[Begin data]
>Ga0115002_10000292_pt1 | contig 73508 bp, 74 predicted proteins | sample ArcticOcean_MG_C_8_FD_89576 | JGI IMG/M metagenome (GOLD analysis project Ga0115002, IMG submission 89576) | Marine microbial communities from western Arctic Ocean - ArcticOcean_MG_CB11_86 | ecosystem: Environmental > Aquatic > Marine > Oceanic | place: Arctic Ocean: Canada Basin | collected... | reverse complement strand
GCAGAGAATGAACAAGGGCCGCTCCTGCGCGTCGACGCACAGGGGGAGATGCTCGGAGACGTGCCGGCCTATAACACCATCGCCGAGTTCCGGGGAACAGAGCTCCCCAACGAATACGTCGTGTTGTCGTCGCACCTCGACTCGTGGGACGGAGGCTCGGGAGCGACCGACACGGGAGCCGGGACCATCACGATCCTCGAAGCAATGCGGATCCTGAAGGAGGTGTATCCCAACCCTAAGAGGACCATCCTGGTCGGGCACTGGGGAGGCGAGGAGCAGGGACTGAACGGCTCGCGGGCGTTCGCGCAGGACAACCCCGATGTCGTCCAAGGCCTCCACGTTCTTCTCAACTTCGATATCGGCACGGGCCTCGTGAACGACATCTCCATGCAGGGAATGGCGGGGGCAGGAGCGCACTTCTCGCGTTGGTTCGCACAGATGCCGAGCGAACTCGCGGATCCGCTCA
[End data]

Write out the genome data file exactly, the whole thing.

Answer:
>Ga0115002_10000292_pt1 | contig 73508 bp, 74 predicted proteins | sample ArcticOcean_MG_C_8_FD_89576 | JGI IMG/M metagenome (GOLD analysis project Ga0115002, IMG submission 89576) | Marine microbial communities from western Arctic Ocean - ArcticOcean_MG_CB11_86 | ecosystem: Environmental > Aquatic > Marine > Oceanic | place: Arctic Ocean: Canada Basin | collected... | reverse complement strand
GCAGAGAATGAACAAGGGCCGCTCCTGCGCGTCGACGCACAGGGGGAGATGCTCGGAGACGTGCCGGCCTATAACACCATCGCCGAGTTCCGGGGAACAGAGCTCCCCAACGAATACGTCGTGTTGTCGTCGCACCTCGACTCGTGGGACGGAGGCTCGGGAGCGACCGACACGGGAGCCGGGACCATCACGATCCTCGAAGCAATGCGGATCCTGAAGGAGGTGTATCCCAACCCTAAGAGGACCATCCTGGTCGGGCACTGGGGAGGCGAGGAGCAGGGACTGAACGGCTCGCGGGCGTTCGCGCAGGACAACCCCGATGTCGTCCAAGGCCTCCACGTTCTTCTCAACTTCGATATCGGCACGGGCCTCGTGAACGACATCTCCATGCAGGGAATGGCGGGGGCAGGAGCGCACTTCTCGCGTTGGTTCGCACAGATGCCGAGCGAACTCGCGGATCCGCTCA